Daguerreian Society

On this day (May 12) in the year 1845, James Russell Lowell wrote to his 
sister-in-law Louis [White Howe] about daguerreotypes of Maria (his 
wife) and himself:
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"The latest intelligence of any interest which I have to convey is that 
Maria and I have been sitting to the Sun for our portraits. It was not, 
however, at the request of that distinguished and useful luminary, but 
at that of a son of the Mr. Pennock with whom (you will recollect) we 
stayed a short time in the country. . . It is generally thought that Mr. 
Phoebus has made a decided hit; not that we either of us have received a 
stroke of the Sun, but the likenesses are excellent.  Portraits of this 
kind are generally satires upon their originals, and this (though the 
fact is not commonly known) is the origin of their name--a satire being 
usually, and in its primitive signification always, a dagger o' type 
with which a gentleman stabs at the reputation of another.  Maria's is 
so beautiful that I am very positive that your mother, in direct 
contravention of one of the Commandments. . . will covet it.  There were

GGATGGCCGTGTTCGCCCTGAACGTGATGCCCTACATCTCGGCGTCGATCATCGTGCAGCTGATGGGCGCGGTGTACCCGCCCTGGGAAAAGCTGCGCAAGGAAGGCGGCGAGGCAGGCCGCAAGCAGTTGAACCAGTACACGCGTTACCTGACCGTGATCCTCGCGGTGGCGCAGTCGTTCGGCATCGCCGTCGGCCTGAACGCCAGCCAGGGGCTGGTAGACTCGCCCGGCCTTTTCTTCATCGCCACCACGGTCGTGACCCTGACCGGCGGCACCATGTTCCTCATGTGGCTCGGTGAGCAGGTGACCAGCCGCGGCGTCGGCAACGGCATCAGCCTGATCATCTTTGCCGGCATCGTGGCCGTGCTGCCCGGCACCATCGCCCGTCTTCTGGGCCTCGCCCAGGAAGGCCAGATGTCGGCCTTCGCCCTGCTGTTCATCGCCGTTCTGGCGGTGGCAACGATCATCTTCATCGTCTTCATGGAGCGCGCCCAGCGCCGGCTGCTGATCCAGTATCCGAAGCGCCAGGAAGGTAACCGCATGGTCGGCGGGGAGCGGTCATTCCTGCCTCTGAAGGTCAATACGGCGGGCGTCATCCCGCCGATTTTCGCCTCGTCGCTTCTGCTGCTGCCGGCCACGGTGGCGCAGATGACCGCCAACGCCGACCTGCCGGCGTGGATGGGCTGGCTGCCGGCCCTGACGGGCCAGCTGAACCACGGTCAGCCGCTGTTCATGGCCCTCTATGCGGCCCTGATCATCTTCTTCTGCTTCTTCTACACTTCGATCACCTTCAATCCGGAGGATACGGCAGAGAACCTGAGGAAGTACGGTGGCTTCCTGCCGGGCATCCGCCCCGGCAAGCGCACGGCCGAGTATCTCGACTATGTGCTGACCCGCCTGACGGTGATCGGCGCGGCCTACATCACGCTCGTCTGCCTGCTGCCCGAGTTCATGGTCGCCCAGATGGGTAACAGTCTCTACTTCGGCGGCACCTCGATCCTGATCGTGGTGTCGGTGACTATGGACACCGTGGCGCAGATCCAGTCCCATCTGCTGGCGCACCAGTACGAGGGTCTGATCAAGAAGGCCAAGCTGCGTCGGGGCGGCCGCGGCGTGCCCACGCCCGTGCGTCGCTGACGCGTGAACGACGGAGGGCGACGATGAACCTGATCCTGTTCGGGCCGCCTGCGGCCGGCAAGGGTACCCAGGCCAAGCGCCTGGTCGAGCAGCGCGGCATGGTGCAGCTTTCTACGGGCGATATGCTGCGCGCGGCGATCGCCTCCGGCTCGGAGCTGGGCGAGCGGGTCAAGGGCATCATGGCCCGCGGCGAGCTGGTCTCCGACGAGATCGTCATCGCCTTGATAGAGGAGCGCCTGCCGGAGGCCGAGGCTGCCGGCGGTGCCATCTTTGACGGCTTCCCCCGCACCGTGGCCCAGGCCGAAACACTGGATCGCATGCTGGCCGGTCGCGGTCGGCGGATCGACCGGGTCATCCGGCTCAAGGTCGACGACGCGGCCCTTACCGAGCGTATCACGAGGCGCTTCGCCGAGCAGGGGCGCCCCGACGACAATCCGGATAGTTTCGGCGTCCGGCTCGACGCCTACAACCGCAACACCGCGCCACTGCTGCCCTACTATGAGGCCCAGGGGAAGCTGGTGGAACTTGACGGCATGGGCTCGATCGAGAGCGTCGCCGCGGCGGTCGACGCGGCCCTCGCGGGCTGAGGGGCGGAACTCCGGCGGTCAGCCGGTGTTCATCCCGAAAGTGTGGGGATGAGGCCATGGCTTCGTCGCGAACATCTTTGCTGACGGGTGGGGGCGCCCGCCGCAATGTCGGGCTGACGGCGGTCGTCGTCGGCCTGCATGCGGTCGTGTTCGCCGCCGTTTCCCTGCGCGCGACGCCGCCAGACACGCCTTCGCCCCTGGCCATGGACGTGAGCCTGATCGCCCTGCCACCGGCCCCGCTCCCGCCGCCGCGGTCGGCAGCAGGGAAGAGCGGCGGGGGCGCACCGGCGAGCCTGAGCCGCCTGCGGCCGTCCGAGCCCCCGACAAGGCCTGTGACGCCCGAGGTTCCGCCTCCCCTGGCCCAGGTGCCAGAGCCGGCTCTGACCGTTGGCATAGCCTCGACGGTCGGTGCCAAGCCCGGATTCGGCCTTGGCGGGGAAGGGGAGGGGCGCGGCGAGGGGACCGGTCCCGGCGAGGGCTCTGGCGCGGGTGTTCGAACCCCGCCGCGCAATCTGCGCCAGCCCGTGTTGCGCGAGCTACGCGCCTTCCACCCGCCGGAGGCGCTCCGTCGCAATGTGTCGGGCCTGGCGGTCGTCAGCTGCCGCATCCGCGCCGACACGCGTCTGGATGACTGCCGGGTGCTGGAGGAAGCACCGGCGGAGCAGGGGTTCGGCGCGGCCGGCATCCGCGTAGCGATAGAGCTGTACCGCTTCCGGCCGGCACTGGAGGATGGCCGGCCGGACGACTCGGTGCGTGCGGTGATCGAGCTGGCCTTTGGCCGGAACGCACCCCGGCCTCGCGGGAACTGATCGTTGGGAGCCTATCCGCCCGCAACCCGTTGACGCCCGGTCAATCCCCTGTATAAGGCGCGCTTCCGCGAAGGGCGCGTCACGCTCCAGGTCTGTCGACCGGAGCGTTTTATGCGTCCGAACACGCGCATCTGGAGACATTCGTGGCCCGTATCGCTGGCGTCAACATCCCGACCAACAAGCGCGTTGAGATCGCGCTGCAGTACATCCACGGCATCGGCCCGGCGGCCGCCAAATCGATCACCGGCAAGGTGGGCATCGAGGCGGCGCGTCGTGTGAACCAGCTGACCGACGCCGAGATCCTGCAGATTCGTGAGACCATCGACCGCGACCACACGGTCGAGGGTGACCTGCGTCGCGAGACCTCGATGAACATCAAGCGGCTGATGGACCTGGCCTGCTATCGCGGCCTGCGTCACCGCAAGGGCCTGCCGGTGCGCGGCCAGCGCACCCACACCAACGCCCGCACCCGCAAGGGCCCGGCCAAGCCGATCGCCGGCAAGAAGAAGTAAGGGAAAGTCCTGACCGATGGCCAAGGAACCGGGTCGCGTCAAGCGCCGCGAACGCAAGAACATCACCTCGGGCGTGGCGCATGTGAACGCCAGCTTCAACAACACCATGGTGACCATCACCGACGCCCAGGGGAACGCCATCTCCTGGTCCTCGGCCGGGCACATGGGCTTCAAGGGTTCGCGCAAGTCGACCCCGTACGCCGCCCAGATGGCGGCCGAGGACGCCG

several taken before I was satisfied, and Mr. Langenheim (who holds the 
responsible office of assistant and brushcleaner to the erratic artist 
who took the likenesses--I have taken them since myself) requested 
permission to keep one of the rejected ones, which he will ornament with 
a background of clouds and place in his gallery.  The beauty of the 
sitter was assigned as the reason for this request.  He desired me also 
to sit for an additional portrait to be used for the same purpose.  You 
can draw your own inference from this last fact."

(When this was written, J.R. Lowell was rising in his prominence as a 
writer and poet. He figuratively describes the sun (Phoebus) as the 
artist, with Langenheim as the "assistant." This passage also 
illustrates the common effort of the gallery operator to add "notables" 
to the gallery collection.   --G. E.)

Cited from: Vernon, Hope Jillson, "The Poems of Maria Lowell" 
(Providence: Brown University, 1936, page 27)
Posted for your enjoyment.     Gary W. Ewer     

Return to: DagNews 1997

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